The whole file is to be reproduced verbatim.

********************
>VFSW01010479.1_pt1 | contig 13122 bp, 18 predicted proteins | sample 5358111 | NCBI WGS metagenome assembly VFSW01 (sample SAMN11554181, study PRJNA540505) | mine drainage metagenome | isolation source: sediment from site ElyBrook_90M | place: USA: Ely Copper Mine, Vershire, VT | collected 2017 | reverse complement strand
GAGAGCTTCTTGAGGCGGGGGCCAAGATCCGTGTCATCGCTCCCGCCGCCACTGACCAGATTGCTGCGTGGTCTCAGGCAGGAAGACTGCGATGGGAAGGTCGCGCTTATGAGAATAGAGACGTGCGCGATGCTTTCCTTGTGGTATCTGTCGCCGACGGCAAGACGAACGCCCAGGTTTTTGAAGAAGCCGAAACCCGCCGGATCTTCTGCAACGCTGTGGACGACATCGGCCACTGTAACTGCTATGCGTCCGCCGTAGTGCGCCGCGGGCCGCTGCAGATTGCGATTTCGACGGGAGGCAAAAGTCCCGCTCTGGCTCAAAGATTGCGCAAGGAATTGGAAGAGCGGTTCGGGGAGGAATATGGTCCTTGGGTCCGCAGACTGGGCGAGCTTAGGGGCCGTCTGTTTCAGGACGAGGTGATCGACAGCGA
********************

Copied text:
>VFSW01010479.1_pt1 | contig 13122 bp, 18 predicted proteins | sample 5358111 | NCBI WGS metagenome assembly VFSW01 (sample SAMN11554181, study PRJNA540505) | mine drainage metagenome | isolation source: sediment from site ElyBrook_90M | place: USA: Ely Copper Mine, Vershire, VT | collected 2017 | reverse complement strand
GAGAGCTTCTTGAGGCGGGGGCCAAGATCCGTGTCATCGCTCCCGCCGCCACTGACCAGATTGCTGCGTGGTCTCAGGCAGGAAGACTGCGATGGGAAGGTCGCGCTTATGAGAATAGAGACGTGCGCGATGCTTTCCTTGTGGTATCTGTCGCCGACGGCAAGACGAACGCCCAGGTTTTTGAAGAAGCCGAAACCCGCCGGATCTTCTGCAACGCTGTGGACGACATCGGCCACTGTAACTGCTATGCGTCCGCCGTAGTGCGCCGCGGGCCGCTGCAGATTGCGATTTCGACGGGAGGCAAAAGTCCCGCTCTGGCTCAAAGATTGCGCAAGGAATTGGAAGAGCGGTTCGGGGAGGAATATGGTCCTTGGGTCCGCAGACTGGGCGAGCTTAGGGGCCGTCTGTTTCAGGACGAGGTGATCGACAGCGA